Nersess Shnorhali’s “Jesus, Son” – gifted to the Western Diocese
Presentation at Reclaim 2023 by Fr. Vazken Movsesian
We often speak about the Armenian Genocide and it’s lasting impact on the Armenian soul and psyche. We must never forget what followed, that is, the 70 years of communism that swallowed up Armenia in the Soviet Union. Those were very difficult years for Armenians caught up in the Soviet State as it spewed its narrative of atheism and anti-nationalism.
In 1977 – 1978, I had a unique chance of a lifetime to study in Armenia at the seminary of Holy Etchmiadzin. It was there and then that I met Archbishop Hovnan, who was a seminarian at the monastery. For most people who viewed from the outside, studying at a seminary in a country which professed atheism, sounded like an oxymoron. But that was the magic that we experienced at Holy Etchmiadzin, under the leadership of Catholicos Vazken I. From the Holy shrine of Etchmiadzin, the Light of Christ was shining.
On weekends, as a break from classes, we sometimes ventured off to Yerevan where local bookstore were always a special stop for us. One Saturday, while browsing through books I came across a tattered and old-looking book of prayers. The cover page was torn, but I made out that it was St. Nersess Shnorhali’s “Jesus, Son” (Յիսուս, Որդի). It was at the bottom of a pile of “throw-aways” and after paying only a few kopeks, I took possession.
When I got back to the Seminary, I looked up the book in the seminary’s library. The earliest edition of this book was listed as 1643, with a possibility of a later printing by 1785. I was so excited. I had a treasure. Later on I would realize the treasure was what was written on those page.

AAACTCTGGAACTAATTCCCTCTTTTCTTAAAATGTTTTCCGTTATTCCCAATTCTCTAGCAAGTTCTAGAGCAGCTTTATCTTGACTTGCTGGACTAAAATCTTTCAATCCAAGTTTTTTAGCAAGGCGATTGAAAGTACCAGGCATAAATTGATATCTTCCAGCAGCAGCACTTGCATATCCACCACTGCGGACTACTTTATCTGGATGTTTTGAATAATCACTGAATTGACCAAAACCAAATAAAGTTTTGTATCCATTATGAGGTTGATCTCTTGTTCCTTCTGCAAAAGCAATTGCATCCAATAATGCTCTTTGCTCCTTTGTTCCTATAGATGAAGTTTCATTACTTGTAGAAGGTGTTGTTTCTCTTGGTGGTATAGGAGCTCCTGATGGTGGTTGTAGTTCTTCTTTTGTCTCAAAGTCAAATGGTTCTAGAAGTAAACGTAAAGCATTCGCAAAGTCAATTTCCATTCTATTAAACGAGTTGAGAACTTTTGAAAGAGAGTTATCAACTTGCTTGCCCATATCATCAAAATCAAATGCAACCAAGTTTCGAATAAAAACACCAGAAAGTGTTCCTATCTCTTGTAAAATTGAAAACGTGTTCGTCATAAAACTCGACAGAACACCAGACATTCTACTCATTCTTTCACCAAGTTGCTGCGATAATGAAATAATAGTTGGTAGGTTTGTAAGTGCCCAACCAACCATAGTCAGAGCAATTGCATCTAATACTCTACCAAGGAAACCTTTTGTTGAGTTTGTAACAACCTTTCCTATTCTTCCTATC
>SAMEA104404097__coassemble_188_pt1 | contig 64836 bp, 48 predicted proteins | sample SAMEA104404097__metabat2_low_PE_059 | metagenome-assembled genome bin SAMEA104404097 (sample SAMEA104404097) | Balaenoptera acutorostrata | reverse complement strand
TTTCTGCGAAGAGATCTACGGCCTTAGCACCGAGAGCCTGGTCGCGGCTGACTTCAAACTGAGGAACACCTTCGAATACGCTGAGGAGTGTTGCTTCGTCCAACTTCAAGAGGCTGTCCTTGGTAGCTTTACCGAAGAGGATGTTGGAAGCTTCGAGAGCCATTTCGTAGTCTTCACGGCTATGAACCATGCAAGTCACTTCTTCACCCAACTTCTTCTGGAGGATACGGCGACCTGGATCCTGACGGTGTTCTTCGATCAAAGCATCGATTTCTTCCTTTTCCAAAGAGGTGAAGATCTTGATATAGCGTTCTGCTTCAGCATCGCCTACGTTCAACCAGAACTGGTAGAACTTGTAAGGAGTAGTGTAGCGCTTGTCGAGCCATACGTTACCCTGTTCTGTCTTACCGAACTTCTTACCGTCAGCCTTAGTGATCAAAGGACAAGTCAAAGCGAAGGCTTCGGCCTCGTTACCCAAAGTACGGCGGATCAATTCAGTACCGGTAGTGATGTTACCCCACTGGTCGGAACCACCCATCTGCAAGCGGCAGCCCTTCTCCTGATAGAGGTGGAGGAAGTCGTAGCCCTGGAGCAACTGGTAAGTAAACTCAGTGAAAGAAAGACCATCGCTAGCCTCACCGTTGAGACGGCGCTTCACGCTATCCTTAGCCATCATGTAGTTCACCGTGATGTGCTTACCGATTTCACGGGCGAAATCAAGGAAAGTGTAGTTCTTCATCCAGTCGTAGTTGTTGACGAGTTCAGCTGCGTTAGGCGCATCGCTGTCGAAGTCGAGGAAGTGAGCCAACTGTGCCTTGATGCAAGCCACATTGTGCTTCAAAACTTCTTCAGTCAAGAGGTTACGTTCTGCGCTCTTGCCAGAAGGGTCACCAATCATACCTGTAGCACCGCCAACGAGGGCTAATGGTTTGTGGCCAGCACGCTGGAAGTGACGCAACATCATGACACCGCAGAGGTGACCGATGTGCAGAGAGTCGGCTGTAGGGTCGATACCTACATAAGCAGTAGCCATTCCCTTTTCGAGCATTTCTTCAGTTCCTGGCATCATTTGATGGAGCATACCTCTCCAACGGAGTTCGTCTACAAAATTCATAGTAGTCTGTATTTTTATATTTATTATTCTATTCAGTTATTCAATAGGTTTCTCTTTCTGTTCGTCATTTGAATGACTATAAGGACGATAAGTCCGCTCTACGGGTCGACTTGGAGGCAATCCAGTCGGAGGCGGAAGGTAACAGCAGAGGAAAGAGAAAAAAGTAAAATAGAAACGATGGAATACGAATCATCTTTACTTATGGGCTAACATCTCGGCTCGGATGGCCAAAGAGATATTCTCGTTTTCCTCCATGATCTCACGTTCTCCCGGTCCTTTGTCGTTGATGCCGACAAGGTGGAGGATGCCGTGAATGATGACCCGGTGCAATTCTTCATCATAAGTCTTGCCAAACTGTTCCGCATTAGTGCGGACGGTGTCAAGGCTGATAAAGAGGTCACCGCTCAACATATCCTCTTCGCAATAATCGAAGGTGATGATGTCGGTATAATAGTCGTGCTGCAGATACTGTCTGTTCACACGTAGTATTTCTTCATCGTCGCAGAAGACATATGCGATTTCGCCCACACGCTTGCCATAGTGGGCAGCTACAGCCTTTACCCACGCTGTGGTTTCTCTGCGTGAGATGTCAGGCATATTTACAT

I mentioned my acquisition to a few of the seminarians who were quick to notify me that anything that pre-dated the Bolshevik Revolution (1917) was to remain in the country. It was interest that everyone knew this bit of the law. Nothing with a day before 1917 could be taken out of the USSR. Of course, I now had a challenge before me, a challenge which was accented by the fact that books of this genre in the Soviet Union could have the fate of “Fahrenheit 451” in Bradbury’s America.
In that same bookstore, I found a book written in Armenian, “Marx, Engels and Lenin on Religion” (Մարքս, Էնգելս, Լենին Կրոնի Մասին) which sold for a few kopeks as well. There were stacks of these books, priced to sell and move into the hands of the public! I purchased one, and I also purchased a flag, the one which flew over Armenia during that period. It was red with a blue stripe, and in the corner the hammer & sickle were prominently situated. I took these books from the opposing camps – Shnorhali’s “Jesus, Son” and the Marx, Engels and Lenin’s “Religion” – and wrapped them up in the communist flag and mailed them to myself, hoping that the postal or custom inspector would view this packet as communist propaganda and allow it through the system. And, I guess it worked. When I returned back to the States the box was waiting for me. It had been opened, but all of the content was there.
It was only later that I understood the magnitude of the blessing that Shnorhali’s “Jesus, Son” was bringing. I painfully read through the classical Armenian and later discovered translations. It has been a cornerstone of my Bible Study classes and only a few years ago I did an entire season of Bible Studies on this Holy Text.
Today, as we offer “Reclaim a Voice” I’d like to present this book to His Eminence Archbishop Hovan, as a custodian of sacred texts. This book is a voice that the Soviets tried to suppress. It is no different than the countless Christian voices that have been attacked through the centuries and the voices that are held back today. This book belongs within the safety of our Diocesan Library, as an inspiration to others. I thank Archbishop Hovnan for placing such a high value on the written word creating a safe sanctuary for these classics and a place where we know that generations to come will be blessed with the sacred words of Shnorhali and “Jesus, Son.”